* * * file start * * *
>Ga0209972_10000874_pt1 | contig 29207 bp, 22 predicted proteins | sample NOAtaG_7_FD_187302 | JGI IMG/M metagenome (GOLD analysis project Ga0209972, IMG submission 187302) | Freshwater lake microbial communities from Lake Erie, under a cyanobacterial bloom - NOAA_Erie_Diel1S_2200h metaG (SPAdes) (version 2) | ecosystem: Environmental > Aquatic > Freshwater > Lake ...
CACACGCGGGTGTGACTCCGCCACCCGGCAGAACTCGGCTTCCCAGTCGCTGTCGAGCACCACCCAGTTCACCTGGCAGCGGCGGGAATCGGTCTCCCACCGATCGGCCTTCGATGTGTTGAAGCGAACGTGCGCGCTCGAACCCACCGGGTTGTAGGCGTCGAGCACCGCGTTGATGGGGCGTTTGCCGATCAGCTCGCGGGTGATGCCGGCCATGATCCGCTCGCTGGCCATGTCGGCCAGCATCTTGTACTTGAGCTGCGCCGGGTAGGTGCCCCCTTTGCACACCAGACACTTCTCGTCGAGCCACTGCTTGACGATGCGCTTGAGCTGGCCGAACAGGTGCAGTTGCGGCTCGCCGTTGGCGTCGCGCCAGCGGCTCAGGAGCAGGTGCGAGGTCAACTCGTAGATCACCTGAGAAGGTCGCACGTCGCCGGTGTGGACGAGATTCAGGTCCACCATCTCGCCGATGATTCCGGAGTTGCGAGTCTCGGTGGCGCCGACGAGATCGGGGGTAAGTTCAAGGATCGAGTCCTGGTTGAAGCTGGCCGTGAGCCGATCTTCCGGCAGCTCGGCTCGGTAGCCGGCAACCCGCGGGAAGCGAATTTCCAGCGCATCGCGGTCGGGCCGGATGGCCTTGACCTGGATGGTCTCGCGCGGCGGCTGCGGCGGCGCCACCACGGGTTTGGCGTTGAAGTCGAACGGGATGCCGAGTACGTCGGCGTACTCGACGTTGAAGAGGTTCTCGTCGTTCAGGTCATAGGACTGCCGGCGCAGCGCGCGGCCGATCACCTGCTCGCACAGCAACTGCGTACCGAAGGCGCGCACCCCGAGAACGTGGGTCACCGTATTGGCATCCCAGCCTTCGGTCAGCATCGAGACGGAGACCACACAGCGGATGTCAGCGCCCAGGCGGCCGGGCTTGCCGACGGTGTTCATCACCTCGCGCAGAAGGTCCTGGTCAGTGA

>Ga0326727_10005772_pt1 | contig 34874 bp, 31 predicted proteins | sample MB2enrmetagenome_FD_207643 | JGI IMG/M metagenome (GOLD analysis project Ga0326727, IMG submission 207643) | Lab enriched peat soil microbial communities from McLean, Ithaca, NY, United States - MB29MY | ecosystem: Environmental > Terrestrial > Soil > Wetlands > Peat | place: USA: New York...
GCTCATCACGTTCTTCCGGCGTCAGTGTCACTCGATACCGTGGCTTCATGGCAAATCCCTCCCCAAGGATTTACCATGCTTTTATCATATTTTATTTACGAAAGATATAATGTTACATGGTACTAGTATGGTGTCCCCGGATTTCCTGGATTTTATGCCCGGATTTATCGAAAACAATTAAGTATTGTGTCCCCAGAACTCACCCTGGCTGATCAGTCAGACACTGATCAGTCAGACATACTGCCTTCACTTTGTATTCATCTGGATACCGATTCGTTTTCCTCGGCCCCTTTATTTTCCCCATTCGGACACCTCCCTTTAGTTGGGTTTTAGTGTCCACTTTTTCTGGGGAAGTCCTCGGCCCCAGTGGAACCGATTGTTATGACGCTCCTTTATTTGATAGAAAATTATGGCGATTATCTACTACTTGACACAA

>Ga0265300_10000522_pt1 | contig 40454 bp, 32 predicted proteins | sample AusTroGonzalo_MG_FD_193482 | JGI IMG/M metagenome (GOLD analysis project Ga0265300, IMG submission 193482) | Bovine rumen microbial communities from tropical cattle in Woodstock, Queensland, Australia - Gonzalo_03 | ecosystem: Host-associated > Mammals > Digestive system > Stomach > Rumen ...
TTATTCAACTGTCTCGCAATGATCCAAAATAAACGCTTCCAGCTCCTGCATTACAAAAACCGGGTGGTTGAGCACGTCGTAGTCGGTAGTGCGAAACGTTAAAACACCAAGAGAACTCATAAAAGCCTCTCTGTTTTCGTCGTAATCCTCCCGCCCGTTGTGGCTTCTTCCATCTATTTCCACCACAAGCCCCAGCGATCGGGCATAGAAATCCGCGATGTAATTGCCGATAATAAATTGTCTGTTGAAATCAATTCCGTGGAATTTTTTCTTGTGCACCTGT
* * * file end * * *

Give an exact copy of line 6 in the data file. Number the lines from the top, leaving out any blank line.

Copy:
TTATTCAACTGTCTCGCAATGATCCAAAATAAACGCTTCCAGCTCCTGCATTACAAAAACCGGGTGGTTGAGCACGTCGTAGTCGGTAGTGCGAAACGTTAAAACACCAAGAGAACTCATAAAAGCCTCTCTGTTTTCGTCGTAATCCTCCCGCCCGTTGTGGCTTCTTCCATCTATTTCCACCACAAGCCCCAGCGATCGGGCATAGAAATCCGCGATGTAATTGCCGATAATAAATTGTCTGTTGAAATCAATTCCGTGGAATTTTTTCTTGTGCACCTGT